Near the Buddhist monastery
Near the Buddhist monastery.

However, there are also some stray dogs (which is strange as not far from the park, there is also a pet shelter), and they can be pretty aggressive if you get close (I guess because there was a puppy with them).

Barefoot hiking

I mentioned in an earlier post that I had started running barefoot as a way of allowing my left knee to recover and exercise again. Well, beyond barefoot running, I also started barefoot hiking, and Shoushan national park is an ideal setting for this as there is no rock clambering involved. Barefoot hiking is probably one of the best ways of really “feeling” the nature and your environment.

Shoushan national park
A gorgeous view from up there… In Shoushan national park

Later, as I began my climb in the park I took off my slippers. As I began walking up the park, the stairs and flat areas were pretty easy. Even these rocks were not that difficult to walk upon. The freshness of the ground and the various textures instead were definitely an enticing experience.

Barefoot hiking in Shoushan
Barefoot on the rocks: fun and not painful at all


Barefoot hiking: sensory overload

The variety of surfaces makes it an extremely interesting sensory experience when you hike barefoot. From the fresh feel of the mud and leaves, to the angles on the rocks and even every little asperity of the path. Even the most uncomfortable sections still leave you with a lot of sensations. I walked on a very jagged and rocky path which made me understand the saying “death by a thousand cuts”. While not cutting my skin at all, it obliged me to take it extra slow, watch my step at all times, but also was a high demand on my footplant’s nerves. At the end of the day, my foot cried mercy from all the sensation (don’t forget, it was my very first barefoot hike on uneven terrain).

The encounters on this hike were also interesting. I was not alone in doing barefoot hiking. This seems more of a trend in Taiwan. I saw at least 3 other guys doing the same. One of the guys, Xiao, even posed with me for a selfie and of course, the “foot selfie”). Xiao was so happy to see another barefoot hiking, that he even offered me some typical Chinese roots (very delicious).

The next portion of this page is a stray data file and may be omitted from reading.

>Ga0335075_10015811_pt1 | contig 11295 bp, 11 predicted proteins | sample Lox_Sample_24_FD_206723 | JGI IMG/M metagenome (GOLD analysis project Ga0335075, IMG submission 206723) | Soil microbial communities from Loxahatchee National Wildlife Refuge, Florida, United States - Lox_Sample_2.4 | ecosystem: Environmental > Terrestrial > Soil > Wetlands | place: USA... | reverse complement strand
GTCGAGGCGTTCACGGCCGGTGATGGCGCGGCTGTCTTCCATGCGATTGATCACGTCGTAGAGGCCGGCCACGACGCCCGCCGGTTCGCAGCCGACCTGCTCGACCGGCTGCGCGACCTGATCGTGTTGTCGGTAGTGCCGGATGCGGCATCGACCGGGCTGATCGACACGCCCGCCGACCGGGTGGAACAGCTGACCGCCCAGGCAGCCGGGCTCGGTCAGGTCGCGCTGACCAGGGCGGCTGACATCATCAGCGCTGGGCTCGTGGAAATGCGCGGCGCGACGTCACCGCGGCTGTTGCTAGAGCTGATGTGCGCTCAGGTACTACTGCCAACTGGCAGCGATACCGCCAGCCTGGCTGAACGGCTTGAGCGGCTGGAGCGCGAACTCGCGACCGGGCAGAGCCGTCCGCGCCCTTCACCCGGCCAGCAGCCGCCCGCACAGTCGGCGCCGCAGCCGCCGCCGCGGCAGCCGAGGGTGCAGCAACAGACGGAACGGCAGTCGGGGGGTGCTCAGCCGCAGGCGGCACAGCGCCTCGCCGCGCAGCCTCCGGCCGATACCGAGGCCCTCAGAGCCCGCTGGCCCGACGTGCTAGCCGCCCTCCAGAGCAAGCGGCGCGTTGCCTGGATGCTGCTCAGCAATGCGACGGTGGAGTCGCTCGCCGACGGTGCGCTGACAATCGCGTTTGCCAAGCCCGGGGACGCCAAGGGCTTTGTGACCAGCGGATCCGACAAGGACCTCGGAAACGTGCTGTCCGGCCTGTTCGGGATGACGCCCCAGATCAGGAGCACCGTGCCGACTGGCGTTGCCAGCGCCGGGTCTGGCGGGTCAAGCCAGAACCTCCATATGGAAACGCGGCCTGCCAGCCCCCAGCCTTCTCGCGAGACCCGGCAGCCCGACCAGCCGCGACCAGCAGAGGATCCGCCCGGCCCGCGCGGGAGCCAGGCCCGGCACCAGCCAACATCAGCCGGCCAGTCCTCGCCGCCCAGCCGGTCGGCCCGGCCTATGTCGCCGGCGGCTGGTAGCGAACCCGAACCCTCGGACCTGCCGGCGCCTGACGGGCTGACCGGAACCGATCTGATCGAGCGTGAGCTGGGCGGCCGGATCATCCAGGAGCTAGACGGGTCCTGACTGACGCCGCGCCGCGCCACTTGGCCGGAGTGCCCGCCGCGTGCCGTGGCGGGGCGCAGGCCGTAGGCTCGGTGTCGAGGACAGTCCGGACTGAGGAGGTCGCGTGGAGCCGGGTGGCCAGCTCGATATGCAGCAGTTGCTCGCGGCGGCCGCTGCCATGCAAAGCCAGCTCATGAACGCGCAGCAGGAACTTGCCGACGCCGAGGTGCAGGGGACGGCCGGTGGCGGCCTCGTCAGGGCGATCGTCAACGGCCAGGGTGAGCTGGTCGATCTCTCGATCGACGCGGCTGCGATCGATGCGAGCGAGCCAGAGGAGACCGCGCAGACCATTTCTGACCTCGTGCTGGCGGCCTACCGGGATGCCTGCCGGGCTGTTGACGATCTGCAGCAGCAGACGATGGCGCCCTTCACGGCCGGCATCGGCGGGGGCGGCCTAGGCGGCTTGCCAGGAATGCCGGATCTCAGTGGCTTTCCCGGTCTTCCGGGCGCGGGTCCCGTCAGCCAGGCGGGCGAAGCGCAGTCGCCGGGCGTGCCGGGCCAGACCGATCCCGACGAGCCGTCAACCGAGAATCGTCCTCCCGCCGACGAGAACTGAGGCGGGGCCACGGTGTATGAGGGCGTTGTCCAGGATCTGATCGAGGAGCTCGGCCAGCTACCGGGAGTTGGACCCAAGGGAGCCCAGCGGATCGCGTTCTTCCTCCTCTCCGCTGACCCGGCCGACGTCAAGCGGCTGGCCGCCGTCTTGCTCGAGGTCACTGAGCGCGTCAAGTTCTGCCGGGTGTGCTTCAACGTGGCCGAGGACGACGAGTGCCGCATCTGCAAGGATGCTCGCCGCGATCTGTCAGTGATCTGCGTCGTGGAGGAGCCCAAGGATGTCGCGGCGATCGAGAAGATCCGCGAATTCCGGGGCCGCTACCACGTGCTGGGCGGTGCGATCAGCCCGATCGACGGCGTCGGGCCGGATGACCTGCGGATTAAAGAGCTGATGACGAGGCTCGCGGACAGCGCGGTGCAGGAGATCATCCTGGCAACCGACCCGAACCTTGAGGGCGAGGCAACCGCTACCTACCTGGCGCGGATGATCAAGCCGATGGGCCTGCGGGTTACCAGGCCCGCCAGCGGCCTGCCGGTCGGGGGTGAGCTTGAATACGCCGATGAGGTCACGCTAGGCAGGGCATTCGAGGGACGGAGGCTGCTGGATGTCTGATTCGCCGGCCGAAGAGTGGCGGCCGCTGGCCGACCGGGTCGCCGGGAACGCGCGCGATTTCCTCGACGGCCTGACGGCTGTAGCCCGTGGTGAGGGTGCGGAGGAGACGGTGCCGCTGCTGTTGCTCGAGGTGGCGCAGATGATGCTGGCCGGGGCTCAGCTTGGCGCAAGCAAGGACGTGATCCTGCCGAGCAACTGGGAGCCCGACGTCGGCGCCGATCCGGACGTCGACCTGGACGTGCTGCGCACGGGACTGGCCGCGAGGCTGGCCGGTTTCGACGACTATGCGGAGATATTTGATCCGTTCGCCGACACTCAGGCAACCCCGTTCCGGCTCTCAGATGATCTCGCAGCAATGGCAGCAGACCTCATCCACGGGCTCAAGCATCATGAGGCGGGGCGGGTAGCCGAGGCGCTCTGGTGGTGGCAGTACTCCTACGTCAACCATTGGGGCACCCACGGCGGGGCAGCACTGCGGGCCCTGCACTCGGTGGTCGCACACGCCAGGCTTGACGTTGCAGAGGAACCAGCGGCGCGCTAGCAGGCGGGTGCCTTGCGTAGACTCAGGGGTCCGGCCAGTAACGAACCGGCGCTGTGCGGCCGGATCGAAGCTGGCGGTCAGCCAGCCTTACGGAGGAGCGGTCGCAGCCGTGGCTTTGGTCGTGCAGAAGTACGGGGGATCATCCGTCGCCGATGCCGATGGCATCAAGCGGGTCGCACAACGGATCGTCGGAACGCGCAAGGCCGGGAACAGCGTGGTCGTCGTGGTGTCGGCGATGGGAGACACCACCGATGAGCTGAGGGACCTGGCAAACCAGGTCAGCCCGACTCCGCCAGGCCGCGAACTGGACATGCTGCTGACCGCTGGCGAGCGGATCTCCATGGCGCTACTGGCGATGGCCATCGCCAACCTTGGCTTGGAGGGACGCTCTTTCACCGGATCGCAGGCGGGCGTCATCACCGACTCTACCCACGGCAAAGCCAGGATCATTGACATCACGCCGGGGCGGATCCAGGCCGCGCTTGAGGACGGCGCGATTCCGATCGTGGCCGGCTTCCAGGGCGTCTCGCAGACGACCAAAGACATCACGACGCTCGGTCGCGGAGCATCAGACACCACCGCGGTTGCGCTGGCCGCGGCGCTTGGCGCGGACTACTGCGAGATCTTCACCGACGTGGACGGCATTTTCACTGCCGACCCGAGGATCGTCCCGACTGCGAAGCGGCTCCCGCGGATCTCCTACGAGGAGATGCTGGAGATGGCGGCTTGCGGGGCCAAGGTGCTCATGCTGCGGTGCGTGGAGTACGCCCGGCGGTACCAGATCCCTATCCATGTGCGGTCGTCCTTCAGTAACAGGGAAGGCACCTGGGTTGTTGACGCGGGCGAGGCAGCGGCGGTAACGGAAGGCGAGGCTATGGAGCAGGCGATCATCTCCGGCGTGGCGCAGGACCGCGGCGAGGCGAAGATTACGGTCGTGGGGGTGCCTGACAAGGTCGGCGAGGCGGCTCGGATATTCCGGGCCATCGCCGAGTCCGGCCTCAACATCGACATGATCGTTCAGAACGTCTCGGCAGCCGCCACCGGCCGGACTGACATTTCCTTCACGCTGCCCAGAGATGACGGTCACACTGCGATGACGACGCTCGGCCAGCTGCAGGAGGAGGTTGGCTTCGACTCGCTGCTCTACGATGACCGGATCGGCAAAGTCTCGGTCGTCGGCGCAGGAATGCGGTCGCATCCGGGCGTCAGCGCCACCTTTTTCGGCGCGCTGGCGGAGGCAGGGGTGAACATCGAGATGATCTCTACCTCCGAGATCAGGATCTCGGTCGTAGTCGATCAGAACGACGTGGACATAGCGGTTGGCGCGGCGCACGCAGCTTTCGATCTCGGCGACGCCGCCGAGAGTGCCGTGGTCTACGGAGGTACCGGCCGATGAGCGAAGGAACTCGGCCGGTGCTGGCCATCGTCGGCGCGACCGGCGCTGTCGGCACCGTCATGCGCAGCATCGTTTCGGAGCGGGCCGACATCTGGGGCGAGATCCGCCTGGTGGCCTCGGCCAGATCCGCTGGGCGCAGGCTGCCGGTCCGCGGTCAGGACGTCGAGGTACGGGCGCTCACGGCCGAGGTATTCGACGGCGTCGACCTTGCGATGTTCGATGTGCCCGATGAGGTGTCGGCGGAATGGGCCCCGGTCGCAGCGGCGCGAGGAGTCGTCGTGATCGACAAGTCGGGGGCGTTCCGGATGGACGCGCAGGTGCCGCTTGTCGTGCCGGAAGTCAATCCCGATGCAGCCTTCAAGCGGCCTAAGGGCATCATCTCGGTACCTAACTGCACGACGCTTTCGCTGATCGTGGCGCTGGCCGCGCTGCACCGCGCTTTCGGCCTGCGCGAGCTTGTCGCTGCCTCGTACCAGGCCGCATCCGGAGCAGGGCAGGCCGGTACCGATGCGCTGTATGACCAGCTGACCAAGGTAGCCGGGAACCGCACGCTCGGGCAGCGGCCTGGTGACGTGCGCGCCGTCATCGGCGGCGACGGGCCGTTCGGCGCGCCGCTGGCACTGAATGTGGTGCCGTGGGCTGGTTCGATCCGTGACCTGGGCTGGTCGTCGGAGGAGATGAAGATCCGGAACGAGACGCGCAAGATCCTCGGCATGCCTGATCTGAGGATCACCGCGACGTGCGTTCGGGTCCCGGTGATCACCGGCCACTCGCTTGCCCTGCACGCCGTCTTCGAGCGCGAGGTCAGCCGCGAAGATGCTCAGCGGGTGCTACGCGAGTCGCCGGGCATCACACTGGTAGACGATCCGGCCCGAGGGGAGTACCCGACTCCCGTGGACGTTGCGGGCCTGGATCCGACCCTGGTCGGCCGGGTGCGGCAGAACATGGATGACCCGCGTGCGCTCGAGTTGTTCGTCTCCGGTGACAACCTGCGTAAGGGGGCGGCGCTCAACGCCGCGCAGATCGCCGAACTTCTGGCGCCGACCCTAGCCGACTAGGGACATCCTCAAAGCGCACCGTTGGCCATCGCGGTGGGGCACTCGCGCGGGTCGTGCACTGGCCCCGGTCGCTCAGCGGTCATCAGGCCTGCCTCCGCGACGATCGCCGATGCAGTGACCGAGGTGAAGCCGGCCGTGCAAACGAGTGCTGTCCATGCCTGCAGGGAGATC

It seems Taiwan has a more relaxed attitude towards barefoot hiking or running. I even saw a guy running barefoot on a track near Kaohsiung arena.

The welcoming spirit of Taiwan for hikers

For being a national park, I found Shoushan national park to be very welcoming to visitors. In a rest stop, somewhere in the middle of the trail, you can find a shelter where they offer free hot tea! As I had emptied my water by that point, it was a very welcome halt.

Tea for visitors
Rest stop in Shoushan national park offering tea for visitors

At this point, I believe the distance covered was around 2 kms, but I was walking very slowly, as it was a very jagged and uneven terrain, and my feet were starting to have difficulties. However, before returning, I took a halt at the “4 banyan” rest stop. At lot of retirees keeping active there!

4 banyan rest stop
Old people taking a rest at the 4 banyan rest stop

Later, I headed back down… And found that I was near to the original temple featured earlier.

Back to the beginning
Full circle as I come down below near the Buddhist temple seen earlier.

It was where I met a tour guide, who despite his limited English, tried to explain me about the botanic qualities of several trees in the park. I really appreciated that encounter and it confirmed my opinion that inhabitants of Kaohsiung are incredibly kind and welcoming. The whole excursion took several hours, but were absolutely lovely.